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Saab Sonett III
Saab Sonett III
Saab Sonett III
Saab Sonett III

Total Production: 8,351
The Saab 97, also designated the Saab Sonnett III, was the answer to the outdated look and design of the 1970s Sonett.

Introduced at the New York Motor Show in the Spring of 1970, the Sonett III was a significantly wider vehicle than previous models and weighed only 770 kgs.

Designed by Italian designer Sergio Coggiola and Swedish designer Gunnar A. Sjögren.
Due to many modifications, Coggiola's name didn't appear on the new vehicle, but he is still credited for a vast portion of the design.

Coggiola was known for his design on Saab Sonett III, Fiat Punto Surf, Fiat Brava Sentiero, Pontiac CF 428, Lancia Thema Coupe and many more vehicles.

Using the same Ford V4 engine as before, the Sonett III had the type indicator ‘97' in the chassis number and 1500 cc in 1970 and 1971.

The Saab Sonett III came with pop-up headlights operated by manually operated levers, and in 1973 it received self-repairing bumpers. It also came with a hinged rear window that became the hatch to the rear luggage compartment that improved access. A small, matt-black panel in top of the front section reveals access to the engine compartment.

With an option of installed air conditioning, the Sonett III came with a floor shifter rather than a column shifter found in previous models.

In order to handle US emissions controls the engine was updated to a 1700 cc. With an engine of 65 hp (48 kW), the Sonett III was able to achieve top speed of 165 km/h.

The Sonnett was able to reach 0 to 100 km/h in 13 seconds, and had a drag coefficient of 0.31.

In 1974, unable to handle the more strict automobile emission control in the US, production on the Sonett III ended.

Before production ended, a total of 10, 219 Saab 97 (both II and III Sonetts') were created.

By Jessica Donaldson
Saab's original Sonett is likely the most sough-after car ever to be produced by the zany Swedish firm. With only 6 made, the Sonett was a beautifully designed roadster designed to set speed records for its displacement class. The cars succeeded in grabbing several records, thanks to 2-stroke engines that made big power out of tiny displacement. While you're not likely to ever see a Sonett outside of a museum, Saab kept the great name alive for a couple of subsequent sports cars, the Sonetts II and III.

The Sonett II was made from 1967-1969, and was first offered with a 2-stroke engine very similar to that of its spiritual predecessor. The engine could put out about 70hp, an impressive number for such a light car, and an even more impressive number for an engine displacing just 841cc. Early Sonetts had a Solex carburetor for each of their three cylinders.

Not everyone recognized the benefits of 2-stroke power, and Saab owners didn't enjoy needing to add oil to their gas every time they filled up. This prompted Saab to make the switch to a more conventional 4-stroke engine for 1968. The new engine, sourced from Ford, was almost as offbeat as the old. As a V4, it had an odd design compared to the vast majority of other four cylinders, which were inline.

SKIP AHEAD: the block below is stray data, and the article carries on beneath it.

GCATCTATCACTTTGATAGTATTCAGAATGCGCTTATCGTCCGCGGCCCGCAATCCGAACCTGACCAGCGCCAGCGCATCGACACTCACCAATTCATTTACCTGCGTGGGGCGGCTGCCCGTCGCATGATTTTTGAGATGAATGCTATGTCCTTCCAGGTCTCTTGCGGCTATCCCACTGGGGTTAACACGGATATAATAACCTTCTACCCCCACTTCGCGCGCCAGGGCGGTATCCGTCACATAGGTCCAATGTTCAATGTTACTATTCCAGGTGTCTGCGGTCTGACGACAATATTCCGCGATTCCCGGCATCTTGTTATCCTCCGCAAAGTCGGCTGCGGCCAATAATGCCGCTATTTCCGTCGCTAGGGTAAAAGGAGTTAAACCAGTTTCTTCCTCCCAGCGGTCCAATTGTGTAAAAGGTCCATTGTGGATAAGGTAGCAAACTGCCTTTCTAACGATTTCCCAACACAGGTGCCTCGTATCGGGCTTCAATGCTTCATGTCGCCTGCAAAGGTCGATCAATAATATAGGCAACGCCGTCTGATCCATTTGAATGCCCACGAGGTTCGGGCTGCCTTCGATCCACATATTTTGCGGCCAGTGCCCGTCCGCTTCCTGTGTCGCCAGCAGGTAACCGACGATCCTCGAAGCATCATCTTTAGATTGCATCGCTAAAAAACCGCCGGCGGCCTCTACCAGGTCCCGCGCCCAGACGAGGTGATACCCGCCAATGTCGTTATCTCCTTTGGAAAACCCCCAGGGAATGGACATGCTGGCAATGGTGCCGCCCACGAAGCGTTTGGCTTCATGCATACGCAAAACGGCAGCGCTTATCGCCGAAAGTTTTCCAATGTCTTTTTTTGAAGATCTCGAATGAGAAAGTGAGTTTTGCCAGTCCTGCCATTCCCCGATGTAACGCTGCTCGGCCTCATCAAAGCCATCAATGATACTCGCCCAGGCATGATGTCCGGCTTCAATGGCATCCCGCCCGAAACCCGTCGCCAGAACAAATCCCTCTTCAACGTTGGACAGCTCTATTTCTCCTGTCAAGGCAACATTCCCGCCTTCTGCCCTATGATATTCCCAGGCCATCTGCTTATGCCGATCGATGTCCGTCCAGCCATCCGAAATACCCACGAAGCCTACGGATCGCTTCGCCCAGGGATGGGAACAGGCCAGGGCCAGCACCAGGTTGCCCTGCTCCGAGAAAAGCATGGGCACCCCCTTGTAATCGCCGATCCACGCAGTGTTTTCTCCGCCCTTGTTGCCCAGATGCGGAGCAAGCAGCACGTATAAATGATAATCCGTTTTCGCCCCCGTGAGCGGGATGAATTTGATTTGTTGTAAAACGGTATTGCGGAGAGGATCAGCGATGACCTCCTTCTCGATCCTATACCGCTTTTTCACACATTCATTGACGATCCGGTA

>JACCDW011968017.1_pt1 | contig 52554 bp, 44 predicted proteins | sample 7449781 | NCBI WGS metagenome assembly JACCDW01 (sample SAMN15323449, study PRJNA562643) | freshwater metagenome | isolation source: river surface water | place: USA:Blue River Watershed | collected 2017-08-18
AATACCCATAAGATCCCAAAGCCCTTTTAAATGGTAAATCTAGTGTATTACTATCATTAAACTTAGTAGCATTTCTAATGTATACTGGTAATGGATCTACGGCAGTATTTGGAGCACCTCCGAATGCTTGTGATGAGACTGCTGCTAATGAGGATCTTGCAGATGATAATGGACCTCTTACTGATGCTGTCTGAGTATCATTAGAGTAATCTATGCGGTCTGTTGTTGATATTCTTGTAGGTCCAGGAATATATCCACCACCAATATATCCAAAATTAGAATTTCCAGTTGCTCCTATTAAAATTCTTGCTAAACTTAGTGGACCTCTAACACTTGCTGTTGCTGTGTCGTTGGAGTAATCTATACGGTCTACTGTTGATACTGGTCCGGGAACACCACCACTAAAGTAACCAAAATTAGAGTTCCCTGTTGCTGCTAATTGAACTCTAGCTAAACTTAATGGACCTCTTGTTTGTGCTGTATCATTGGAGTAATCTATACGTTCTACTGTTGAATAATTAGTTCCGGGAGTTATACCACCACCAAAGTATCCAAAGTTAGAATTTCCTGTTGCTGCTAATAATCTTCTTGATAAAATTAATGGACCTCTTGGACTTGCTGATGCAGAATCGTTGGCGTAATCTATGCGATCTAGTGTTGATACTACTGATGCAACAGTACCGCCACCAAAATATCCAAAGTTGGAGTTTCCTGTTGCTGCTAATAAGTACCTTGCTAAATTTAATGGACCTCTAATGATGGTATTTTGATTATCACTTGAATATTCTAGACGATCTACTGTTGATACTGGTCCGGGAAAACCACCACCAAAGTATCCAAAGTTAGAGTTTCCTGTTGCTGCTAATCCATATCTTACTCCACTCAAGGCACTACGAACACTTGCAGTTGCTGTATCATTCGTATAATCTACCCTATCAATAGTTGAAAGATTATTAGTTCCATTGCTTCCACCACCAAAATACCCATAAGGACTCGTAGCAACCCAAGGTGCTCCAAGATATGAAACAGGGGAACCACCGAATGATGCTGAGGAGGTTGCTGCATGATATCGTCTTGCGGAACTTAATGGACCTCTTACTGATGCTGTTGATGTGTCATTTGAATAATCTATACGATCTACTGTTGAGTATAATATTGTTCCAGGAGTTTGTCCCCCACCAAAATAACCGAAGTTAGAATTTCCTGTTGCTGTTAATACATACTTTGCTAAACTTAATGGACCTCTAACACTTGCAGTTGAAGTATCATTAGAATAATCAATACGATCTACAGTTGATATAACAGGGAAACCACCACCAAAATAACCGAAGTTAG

The engines weren't the only components of the Sonett II that made buyers scratch their heads. With a column-mounted shifter, changing gears in these Saabs was not a typically sporting experience. Though the shifter worked well, it seemed out of place in a low-slung sports coupe with exotic looks. Perhaps the strangest things about the gearbox, though, was that it directed power to the front wheels.

Front-wheel-drive is overlooked today as a common, mundane feature. Plenty of sports cars have had this drive layout, and some of the best handling cars of today are pulled along by their leading wheels. But in 1967, front-wheel-drive was still an oddball. It was considered a great feature for trekking through tough conditions in more robust cars like Saab's own 96, but its virtues had never been instilled in a proper sports car before.

While it may not seem to make any sense to call the Sonett II a proper sports car in the first place, the little Saab did manage to meet all the requirements of a sporting auto. It was tiny. It was quick. It was noisy. And, most importantly, it handled. Saab proved with its Sonett II that front-wheel-drive could be incorporated into a machine with engaging driving dynamics and an enthusiastic personality.

For as good of a car as the Sonett II was, it just didn't click with the car-buying public. In the U.S., Saab was a relatively unknown company at the time of their sports car's introduction, and most people were weary of buying such an odd car. The Sonett II's high price ensured that potential buyers could take their money elsewhere for a car of at least equivalent performance but with more pedigree and prestige. This meant slow sales for Saab. Only 229 Sonett IIs were built with the 2-stroke 3-cylinder for 1967. Over the next couple of years, sales improved dramatically with 1,868 V4-powered cars produced.

Even after the huge production spike, though, the Sonett II had unimpressive sales figures. The production run of barely 2,000 units prevented the Sonett-series from generating much profit for its parent company until the Sonett III was introduced. While that car did eventually catch on more than the II, it only did so by compromising with more conventional styling, a more practical interior, and a floor-mounted shifter. The Sonett II established its own following, though, and today they are worth substantially more than their more common replacements.